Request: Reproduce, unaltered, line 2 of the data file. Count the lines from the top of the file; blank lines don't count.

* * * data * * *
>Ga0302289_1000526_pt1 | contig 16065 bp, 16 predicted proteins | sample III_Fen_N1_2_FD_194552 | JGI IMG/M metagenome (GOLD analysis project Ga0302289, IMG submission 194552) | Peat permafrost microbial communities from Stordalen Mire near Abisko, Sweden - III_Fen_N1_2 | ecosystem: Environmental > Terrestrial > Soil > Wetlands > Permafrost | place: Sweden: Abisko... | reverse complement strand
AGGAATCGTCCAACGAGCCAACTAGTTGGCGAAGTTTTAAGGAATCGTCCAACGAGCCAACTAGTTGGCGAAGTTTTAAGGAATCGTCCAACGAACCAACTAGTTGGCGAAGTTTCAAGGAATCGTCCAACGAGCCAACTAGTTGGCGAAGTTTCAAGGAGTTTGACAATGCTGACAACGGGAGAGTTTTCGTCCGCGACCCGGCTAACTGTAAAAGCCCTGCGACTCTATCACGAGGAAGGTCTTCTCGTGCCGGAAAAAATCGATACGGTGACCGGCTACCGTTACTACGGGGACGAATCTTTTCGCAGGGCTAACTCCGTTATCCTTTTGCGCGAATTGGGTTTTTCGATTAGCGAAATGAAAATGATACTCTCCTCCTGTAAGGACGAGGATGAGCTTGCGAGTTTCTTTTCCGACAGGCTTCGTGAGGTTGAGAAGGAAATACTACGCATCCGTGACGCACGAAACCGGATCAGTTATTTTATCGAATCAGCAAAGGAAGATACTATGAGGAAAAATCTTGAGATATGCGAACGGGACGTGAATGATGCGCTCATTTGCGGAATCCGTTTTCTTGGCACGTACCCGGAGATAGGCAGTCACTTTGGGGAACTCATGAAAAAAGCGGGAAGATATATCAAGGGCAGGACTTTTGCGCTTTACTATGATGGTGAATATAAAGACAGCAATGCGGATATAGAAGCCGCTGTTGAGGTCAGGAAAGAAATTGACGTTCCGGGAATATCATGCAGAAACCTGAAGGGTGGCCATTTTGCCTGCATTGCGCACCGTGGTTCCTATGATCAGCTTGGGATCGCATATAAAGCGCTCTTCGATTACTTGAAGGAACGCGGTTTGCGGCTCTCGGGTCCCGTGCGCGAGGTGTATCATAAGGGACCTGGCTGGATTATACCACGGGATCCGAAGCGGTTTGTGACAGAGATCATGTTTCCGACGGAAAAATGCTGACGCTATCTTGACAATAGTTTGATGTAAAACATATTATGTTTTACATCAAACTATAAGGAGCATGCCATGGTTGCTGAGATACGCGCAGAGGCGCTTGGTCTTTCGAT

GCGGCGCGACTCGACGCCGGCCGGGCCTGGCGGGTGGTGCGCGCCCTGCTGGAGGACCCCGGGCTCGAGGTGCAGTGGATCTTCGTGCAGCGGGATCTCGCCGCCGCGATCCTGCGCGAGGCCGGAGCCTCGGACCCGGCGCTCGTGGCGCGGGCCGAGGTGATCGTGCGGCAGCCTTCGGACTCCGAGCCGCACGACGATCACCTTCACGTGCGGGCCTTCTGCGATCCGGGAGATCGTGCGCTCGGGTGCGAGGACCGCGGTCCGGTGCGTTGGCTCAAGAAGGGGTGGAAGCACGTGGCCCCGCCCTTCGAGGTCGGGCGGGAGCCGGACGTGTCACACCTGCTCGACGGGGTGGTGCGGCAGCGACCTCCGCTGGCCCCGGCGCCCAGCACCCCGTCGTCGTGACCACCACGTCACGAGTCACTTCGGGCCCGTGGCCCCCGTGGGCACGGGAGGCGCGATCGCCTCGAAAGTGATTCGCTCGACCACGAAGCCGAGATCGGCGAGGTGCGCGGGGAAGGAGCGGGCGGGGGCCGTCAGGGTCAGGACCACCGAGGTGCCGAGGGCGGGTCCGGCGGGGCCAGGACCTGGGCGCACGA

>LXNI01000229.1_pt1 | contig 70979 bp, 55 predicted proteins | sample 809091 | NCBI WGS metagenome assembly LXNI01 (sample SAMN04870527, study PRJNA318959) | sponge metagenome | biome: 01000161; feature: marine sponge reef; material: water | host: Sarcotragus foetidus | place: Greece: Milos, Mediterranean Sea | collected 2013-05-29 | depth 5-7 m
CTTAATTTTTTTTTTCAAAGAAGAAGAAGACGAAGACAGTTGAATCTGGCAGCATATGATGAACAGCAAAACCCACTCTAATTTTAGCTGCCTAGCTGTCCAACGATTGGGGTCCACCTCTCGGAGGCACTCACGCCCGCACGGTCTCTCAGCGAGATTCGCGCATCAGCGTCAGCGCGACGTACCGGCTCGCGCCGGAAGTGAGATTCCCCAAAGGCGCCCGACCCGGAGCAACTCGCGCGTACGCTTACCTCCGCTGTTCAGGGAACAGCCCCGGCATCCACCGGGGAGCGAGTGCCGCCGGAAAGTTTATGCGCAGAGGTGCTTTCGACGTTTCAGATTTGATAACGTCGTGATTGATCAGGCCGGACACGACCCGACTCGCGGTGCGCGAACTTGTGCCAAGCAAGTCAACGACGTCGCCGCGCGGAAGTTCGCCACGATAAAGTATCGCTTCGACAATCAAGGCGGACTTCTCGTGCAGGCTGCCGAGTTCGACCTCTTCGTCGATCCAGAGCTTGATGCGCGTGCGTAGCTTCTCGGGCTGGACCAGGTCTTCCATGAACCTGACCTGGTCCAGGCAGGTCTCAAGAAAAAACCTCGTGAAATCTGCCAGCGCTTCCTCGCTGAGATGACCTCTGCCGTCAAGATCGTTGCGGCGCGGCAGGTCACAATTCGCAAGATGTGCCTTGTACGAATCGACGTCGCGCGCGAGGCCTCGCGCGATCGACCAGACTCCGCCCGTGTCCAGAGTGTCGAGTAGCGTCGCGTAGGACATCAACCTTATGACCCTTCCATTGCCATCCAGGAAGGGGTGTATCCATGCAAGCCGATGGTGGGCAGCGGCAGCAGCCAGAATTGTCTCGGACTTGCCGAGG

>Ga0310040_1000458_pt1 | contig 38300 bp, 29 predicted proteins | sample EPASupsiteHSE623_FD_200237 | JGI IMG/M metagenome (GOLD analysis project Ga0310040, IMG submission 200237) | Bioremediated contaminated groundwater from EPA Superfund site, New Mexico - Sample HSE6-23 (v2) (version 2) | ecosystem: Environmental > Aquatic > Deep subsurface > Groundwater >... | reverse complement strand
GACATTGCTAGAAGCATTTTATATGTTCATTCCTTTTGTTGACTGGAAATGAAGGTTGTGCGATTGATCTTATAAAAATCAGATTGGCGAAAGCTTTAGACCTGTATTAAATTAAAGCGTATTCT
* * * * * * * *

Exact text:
AGGAATCGTCCAACGAGCCAACTAGTTGGCGAAGTTTTAAGGAATCGTCCAACGAGCCAACTAGTTGGCGAAGTTTTAAGGAATCGTCCAACGAACCAACTAGTTGGCGAAGTTTCAAGGAATCGTCCAACGAGCCAACTAGTTGGCGAAGTTTCAAGGAGTTTGACAATGCTGACAACGGGAGAGTTTTCGTCCGCGACCCGGCTAACTGTAAAAGCCCTGCGACTCTATCACGAGGAAGGTCTTCTCGTGCCGGAAAAAATCGATACGGTGACCGGCTACCGTTACTACGGGGACGAATCTTTTCGCAGGGCTAACTCCGTTATCCTTTTGCGCGAATTGGGTTTTTCGATTAGCGAAATGAAAATGATACTCTCCTCCTGTAAGGACGAGGATGAGCTTGCGAGTTTCTTTTCCGACAGGCTTCGTGAGGTTGAGAAGGAAATACTACGCATCCGTGACGCACGAAACCGGATCAGTTATTTTATCGAATCAGCAAAGGAAGATACTATGAGGAAAAATCTTGAGATATGCGAACGGGACGTGAATGATGCGCTCATTTGCGGAATCCGTTTTCTTGGCACGTACCCGGAGATAGGCAGTCACTTTGGGGAACTCATGAAAAAAGCGGGAAGATATATCAAGGGCAGGACTTTTGCGCTTTACTATGATGGTGAATATAAAGACAGCAATGCGGATATAGAAGCCGCTGTTGAGGTCAGGAAAGAAATTGACGTTCCGGGAATATCATGCAGAAACCTGAAGGGTGGCCATTTTGCCTGCATTGCGCACCGTGGTTCCTATGATCAGCTTGGGATCGCATATAAAGCGCTCTTCGATTACTTGAAGGAACGCGGTTTGCGGCTCTCGGGTCCCGTGCGCGAGGTGTATCATAAGGGACCTGGCTGGATTATACCACGGGATCCGAAGCGGTTTGTGACAGAGATCATGTTTCCGACGGAAAAATGCTGACGCTATCTTGACAATAGTTTGATGTAAAACATATTATGTTTTACATCAAACTATAAGGAGCATGCCATGGTTGCTGAGATACGCGCAGAGGCGCTTGGTCTTTCGAT